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A challenge


In this magic square the four numbers in each row, column and diagonal add up to the same total. This total is called the Magic total.

The example used here is based on a 4x4 magic square from India, which can be seen in Khajuraho in the Parshvanath Jain temple. It dates from the 10th century.

It is referred to as the Chautisa Yantra, since each row, column, diagonal, 2x2 sub-square, the corners of each 3x3 and 4x4 square, and the sum of the middle two entries of the two outer columns and rows all add to the Magic total.

Because there are so many patterns, you have to find 10 missing numbers!

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Student scores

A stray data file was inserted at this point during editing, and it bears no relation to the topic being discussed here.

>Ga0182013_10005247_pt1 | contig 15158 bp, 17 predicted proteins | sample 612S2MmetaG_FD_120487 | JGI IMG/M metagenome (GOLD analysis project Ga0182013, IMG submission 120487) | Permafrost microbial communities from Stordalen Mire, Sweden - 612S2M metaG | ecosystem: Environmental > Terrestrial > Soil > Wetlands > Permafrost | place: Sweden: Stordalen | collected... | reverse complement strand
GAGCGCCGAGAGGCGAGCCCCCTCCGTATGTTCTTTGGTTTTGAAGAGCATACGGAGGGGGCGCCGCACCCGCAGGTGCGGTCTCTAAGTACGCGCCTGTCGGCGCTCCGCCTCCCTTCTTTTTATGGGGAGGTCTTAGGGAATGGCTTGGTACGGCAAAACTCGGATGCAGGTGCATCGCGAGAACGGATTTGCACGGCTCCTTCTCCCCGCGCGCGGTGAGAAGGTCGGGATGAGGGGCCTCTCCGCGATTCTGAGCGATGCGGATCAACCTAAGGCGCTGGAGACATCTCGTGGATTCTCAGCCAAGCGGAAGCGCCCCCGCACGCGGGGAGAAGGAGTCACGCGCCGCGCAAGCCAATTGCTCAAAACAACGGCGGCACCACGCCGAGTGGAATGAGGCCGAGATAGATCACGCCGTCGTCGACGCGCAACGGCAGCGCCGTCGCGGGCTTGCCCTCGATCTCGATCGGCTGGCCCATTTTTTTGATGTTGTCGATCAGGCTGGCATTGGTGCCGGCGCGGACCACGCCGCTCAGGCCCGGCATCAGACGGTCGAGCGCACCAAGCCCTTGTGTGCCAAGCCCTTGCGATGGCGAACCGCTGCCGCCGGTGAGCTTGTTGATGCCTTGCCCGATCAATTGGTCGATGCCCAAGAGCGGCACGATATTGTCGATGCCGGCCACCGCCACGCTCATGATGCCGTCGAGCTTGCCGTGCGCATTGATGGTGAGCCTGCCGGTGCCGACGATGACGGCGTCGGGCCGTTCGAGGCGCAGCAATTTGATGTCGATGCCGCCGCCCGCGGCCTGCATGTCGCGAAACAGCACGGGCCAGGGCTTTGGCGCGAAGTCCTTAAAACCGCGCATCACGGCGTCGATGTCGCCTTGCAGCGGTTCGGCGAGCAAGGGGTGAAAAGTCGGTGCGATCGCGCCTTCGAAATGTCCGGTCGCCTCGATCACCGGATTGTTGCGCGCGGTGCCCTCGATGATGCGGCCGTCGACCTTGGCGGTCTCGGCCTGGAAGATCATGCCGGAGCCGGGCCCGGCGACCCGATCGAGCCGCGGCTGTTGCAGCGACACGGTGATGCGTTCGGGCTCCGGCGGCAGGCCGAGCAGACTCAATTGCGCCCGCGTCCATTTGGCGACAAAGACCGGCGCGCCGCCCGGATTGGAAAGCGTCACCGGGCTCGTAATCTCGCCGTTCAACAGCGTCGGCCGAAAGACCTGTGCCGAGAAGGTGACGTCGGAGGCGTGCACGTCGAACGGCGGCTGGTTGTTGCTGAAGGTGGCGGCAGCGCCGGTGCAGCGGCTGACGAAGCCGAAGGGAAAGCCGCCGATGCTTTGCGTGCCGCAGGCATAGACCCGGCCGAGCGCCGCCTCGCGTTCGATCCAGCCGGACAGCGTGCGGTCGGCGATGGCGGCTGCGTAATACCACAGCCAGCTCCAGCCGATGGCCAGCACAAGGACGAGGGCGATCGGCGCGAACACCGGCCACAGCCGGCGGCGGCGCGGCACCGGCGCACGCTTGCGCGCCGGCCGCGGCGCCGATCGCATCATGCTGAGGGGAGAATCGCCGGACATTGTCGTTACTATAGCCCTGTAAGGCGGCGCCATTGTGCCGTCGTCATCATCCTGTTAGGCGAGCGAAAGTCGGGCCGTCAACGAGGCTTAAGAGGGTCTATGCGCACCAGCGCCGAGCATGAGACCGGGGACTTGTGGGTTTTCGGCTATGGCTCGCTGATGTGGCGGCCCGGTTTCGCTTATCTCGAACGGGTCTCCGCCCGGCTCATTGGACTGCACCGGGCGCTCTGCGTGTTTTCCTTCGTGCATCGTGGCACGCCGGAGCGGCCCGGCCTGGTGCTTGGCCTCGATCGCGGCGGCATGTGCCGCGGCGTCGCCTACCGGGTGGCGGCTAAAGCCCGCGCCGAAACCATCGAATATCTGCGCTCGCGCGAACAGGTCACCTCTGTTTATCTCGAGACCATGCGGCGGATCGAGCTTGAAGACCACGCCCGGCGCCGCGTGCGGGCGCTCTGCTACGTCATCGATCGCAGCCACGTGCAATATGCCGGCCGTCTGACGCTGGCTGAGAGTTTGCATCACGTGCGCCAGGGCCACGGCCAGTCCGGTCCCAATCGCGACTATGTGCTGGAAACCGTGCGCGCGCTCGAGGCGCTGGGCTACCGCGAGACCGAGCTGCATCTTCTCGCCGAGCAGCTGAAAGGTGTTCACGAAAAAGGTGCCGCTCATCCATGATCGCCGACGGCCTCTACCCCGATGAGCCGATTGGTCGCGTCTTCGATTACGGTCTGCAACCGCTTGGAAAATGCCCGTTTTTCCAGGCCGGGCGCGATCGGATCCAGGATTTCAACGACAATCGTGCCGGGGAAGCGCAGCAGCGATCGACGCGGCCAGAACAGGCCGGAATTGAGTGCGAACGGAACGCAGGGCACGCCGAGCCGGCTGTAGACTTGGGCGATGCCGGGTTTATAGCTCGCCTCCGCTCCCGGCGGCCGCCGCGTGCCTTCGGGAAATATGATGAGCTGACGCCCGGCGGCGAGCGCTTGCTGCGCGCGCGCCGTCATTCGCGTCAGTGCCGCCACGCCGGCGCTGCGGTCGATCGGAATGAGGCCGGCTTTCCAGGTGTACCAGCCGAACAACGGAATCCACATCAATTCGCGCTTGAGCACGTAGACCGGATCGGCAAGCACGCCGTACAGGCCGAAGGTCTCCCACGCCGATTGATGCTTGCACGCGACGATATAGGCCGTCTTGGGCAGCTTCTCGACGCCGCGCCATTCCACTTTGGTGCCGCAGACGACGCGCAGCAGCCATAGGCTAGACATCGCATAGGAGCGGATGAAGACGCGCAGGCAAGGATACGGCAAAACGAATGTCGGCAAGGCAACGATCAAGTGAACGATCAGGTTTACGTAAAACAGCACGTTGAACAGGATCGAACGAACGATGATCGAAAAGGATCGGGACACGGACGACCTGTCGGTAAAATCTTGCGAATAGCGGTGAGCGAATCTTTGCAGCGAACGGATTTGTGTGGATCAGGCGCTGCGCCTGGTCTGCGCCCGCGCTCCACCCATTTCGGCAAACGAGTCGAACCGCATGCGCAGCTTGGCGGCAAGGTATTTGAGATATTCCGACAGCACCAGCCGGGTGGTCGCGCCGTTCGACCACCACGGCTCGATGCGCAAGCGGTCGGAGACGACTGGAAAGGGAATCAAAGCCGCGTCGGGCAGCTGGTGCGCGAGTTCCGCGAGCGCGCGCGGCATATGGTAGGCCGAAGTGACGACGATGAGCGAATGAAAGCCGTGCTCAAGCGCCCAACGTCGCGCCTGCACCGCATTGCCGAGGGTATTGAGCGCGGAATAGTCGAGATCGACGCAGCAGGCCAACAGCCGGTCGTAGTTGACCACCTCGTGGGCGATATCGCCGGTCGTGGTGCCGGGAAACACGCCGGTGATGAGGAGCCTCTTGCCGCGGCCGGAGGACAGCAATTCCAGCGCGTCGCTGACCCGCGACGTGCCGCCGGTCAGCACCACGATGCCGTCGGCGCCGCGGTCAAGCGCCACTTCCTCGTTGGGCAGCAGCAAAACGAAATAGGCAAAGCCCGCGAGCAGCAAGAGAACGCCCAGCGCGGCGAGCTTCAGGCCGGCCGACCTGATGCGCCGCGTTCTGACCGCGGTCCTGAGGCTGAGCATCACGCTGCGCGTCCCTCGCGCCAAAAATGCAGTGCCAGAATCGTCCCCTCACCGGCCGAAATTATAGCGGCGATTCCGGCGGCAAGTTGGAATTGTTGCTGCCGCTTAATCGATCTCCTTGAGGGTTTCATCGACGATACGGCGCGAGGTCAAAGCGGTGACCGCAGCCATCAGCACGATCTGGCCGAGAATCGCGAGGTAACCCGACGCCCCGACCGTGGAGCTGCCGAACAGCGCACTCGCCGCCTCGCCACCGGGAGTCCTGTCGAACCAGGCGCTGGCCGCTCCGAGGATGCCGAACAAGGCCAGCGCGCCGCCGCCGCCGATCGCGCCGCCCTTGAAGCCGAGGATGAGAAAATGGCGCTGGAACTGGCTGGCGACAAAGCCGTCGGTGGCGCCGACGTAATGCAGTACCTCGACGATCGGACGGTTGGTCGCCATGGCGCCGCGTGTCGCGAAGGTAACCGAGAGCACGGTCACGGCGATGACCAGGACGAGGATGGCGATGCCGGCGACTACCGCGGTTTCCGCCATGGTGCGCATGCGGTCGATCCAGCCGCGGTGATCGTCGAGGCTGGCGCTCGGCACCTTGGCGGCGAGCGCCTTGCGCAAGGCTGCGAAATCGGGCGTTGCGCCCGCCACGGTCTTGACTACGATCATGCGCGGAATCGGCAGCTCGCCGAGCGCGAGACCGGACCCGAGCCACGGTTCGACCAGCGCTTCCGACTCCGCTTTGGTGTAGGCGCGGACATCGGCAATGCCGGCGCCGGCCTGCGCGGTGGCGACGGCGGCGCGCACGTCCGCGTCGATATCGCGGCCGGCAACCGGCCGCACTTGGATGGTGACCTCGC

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It is used on o-test pages, where you can repeat the test as often as you like and if you are logged in using a personal ID your score will be saved. You can view all your saved scores by clicking on your user name and following the links there. For more information on this see Help on assessment

This question appears in the following syllabi:

SyllabusModuleSectionTopic
AQA GCSE (9-1) Foundation (UK)N: Structure and CalculationN2: Four Operations and Place ValueAdding and Subtracting
CIE IGCSE (9-1) Maths (0626 UK)1 NumberC1.8 Four Rules and PrecedenceAdding and Subtracting
Edexcel GCSE (9-1) Foundation (UK)N: Structure and CalculationN2: Four Operations and Place ValueAdding and Subtracting
GCSE Foundation (UK)NumberArithmeticAdding and subtracting
OCR GCSE (9-1) Foundation (UK)1: Number Operations and Integers1.01a: Four RulesAdding and Subtracting
Universal (all site questions)AArithmeticAdding and subtracting